“This timeless, beautiful, barmy (both spellings) town,” Dylan Thomas said, “in this far, forgetful, important place… This unique, this waylaying, old, lost Laugharne, where some people start to retire before they start to work and where longish journeys, of a few hundred yards, are often undertaken only on bicycles…” is the sort of place where peopleContinue reading ““The strangest town in Wales””
We are now in Swansea, home of Wales poet Dylan Thomas. He called this city an “ugly lovely town,” and that was before it suffered a great deal of German bombing during the war. The modern bits speak to a lack of city planning, but some interesting nooks and crannies still remain.
Have we mentioned the Rugby World Cup? Well spirits were definitely high here in Cardiff after Saturday’s upset victory over England, with glorious weather proving that the gods are definitely smiling on Wales this week.
We weren’t here with Jane Austen – just missed her. But we were here once in 70’s (the 1970’s) and found the town to be depressingly neglected, a bit seedy. Flash forward to about ten years ago when we came here at Christmas and found it had been scrubbed up and curated with tourists in mind.Continue reading “Updating our view of Bath”
As Bath is getting just too urban, we took a lovely bus ride today to visit Wells, considered the smallest city in England. Why don’t they simply call it a town, you ask? Ah, well, to be a city you need a cathedral. And to have a cathedral, you must have a bishop. Wells hasContinue reading “A day out in Wells”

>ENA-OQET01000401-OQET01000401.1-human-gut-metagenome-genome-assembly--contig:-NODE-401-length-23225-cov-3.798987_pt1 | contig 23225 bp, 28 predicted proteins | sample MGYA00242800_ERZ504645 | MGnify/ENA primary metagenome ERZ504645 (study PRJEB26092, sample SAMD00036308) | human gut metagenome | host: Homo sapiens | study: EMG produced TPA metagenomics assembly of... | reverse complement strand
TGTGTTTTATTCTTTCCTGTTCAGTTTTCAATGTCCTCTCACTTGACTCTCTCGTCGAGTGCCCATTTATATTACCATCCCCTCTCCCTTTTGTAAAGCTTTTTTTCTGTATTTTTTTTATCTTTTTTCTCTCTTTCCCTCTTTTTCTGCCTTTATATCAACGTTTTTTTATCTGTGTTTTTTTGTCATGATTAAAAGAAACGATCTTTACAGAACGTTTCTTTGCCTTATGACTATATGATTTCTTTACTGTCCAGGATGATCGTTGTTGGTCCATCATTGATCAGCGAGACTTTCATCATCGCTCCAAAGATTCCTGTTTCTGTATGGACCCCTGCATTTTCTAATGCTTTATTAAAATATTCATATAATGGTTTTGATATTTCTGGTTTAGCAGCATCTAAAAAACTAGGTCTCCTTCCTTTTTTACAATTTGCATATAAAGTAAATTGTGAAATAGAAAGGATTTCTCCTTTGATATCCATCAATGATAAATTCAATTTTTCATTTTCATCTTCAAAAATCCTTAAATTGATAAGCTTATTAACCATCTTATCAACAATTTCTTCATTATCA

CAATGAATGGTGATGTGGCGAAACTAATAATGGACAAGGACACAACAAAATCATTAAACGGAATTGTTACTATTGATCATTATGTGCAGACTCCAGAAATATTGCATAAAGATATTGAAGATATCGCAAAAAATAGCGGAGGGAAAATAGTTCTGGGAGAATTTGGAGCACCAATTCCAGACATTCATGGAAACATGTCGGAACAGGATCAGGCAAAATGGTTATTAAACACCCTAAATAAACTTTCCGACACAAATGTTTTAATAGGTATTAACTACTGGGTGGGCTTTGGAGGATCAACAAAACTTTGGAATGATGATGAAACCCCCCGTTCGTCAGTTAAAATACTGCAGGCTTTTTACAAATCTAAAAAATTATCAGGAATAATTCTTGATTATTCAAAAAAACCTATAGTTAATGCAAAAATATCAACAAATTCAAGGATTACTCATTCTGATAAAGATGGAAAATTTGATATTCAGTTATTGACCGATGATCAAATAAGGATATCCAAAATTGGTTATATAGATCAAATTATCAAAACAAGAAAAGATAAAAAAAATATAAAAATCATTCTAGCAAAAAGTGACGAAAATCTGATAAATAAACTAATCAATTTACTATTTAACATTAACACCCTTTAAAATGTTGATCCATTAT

Comparisons are supposedly odious, but I personally find them very useful. And while I have determined not to make any distinctions between French and English cuisines – leaving that to so many others – there is one aspect that has not been sufficiently covered.
Yes, this one was easy. Without a doubt, the prize ribbon goes to Chipping Campden for Cotswold charm and scenic beauty.
We had to ask ourselves: Can we take any more English preciousness and charm without going into metaphoric sugar shock?
All credit to Victorian poet Matthew Arnold for his characterization of Oxford, home of the University of Oxford, the oldest university in the English-speaking world.
It was September 20, 1969, and the Beatles gathered in the Apple offices on Savile Row. The meeting was evidently contentious, resulting in John deciding that he would leave the group. Yes, 46 years ago, the Fab Four realized they had come to a parting of the ways.